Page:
Nordic streaming swells, radio (sometimes) leads discovery

Polaris Nordic Digital survey 2015Streaming is a popular music choice in the Nordic region and continues to grow in popularity. A survey commissioned by three European collecting societies found that 9.4 million consumers in the region streamed music in 2015. Within the past year, 77% of Internet users between the ages of 15 and 65 across Denmark, Norway, Finland, and Sweden said they had used digital music services; 58% specifically used streaming platforms.

Not only is a growing percentage of the Nordic population streaming, but many are willing to pay for digital music access. Among those Internet users, 23% paid for their digital music use last year, including streams and downloads. In 2014, that figure was 20%. About two-thirds of the participants said they agreed or strongly agreed that music creators should be paid when their work is played digitally.

The survey also inquired about discovery outlets. Radio was the top choice on average, with 40% of respondents finding their latest discovery on the airwaves. YouTube secured 10% and streaming platforms had 9% of discovery. Recommendations from friends also clocked in with 9%, while social media had 5% and concerts eked out just 2%.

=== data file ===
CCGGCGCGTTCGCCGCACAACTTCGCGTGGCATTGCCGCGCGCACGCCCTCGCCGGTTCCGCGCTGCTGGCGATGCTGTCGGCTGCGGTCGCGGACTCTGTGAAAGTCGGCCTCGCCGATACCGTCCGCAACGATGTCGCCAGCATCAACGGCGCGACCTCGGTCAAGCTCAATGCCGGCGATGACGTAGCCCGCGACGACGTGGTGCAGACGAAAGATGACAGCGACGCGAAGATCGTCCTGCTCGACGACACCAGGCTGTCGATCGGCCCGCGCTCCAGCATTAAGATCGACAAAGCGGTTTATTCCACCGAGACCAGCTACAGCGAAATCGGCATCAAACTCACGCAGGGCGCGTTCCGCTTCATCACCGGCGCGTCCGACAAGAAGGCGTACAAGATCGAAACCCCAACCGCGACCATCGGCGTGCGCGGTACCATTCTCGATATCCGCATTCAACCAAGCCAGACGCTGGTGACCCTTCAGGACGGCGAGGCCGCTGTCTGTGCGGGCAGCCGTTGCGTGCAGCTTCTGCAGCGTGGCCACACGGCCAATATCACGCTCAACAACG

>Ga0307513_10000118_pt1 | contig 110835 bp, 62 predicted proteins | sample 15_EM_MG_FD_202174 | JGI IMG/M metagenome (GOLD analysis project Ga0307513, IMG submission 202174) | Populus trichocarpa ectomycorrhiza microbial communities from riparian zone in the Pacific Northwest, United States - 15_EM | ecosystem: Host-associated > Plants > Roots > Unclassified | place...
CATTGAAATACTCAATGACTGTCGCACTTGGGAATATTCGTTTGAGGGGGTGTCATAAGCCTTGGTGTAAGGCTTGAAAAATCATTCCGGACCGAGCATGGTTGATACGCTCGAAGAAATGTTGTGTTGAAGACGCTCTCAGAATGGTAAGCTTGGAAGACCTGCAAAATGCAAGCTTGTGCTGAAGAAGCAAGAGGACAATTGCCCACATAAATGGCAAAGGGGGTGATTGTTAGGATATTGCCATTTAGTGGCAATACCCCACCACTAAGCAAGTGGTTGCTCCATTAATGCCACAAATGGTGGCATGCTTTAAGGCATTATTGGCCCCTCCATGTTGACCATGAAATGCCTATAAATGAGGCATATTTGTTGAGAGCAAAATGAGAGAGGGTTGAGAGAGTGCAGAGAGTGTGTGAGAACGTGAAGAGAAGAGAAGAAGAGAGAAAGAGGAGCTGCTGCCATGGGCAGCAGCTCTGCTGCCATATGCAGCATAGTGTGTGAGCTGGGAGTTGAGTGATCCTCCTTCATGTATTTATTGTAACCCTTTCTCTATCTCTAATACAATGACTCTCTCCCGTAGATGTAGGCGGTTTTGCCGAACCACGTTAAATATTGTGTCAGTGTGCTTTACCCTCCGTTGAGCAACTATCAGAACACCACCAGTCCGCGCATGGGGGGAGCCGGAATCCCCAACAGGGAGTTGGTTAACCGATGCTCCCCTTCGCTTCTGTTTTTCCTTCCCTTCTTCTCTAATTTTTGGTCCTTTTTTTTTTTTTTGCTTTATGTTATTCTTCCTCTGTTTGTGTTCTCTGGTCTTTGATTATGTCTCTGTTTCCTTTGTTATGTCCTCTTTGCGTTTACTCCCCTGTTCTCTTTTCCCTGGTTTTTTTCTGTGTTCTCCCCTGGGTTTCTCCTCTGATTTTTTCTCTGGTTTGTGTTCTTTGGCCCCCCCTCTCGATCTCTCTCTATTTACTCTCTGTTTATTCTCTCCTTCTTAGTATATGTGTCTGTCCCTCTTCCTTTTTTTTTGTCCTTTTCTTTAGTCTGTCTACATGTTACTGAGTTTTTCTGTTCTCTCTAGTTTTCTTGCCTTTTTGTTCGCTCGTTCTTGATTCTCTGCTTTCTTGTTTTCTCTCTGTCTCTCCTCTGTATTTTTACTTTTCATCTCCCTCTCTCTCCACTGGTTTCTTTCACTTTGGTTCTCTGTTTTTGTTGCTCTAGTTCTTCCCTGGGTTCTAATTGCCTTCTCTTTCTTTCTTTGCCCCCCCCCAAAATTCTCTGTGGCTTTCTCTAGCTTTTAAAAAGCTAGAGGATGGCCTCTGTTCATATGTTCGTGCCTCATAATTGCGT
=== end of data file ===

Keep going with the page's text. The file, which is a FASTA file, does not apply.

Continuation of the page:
Polaris Nordic discovery all

However, the breakdown in discovery shifted drastically for the youngest respondents. For listeners aged 12-17, friends were the top discovery choice at 25%, followed by YouTube at 19%. Radio was only the source for 12% in this demographic. Only 1% found new music at concerts, but social media also had a bigger slice of the pie at 8%.

Polaris Nordic discovery teens

These Nordic stats are just the latest to show radio’s influence waning among the youngest listeners. And not just for today’s teens; Nielsen’s 2015 data also pointed to radio listening numbers among millennials that also fall short from those posted by older generations.

Anna Washenko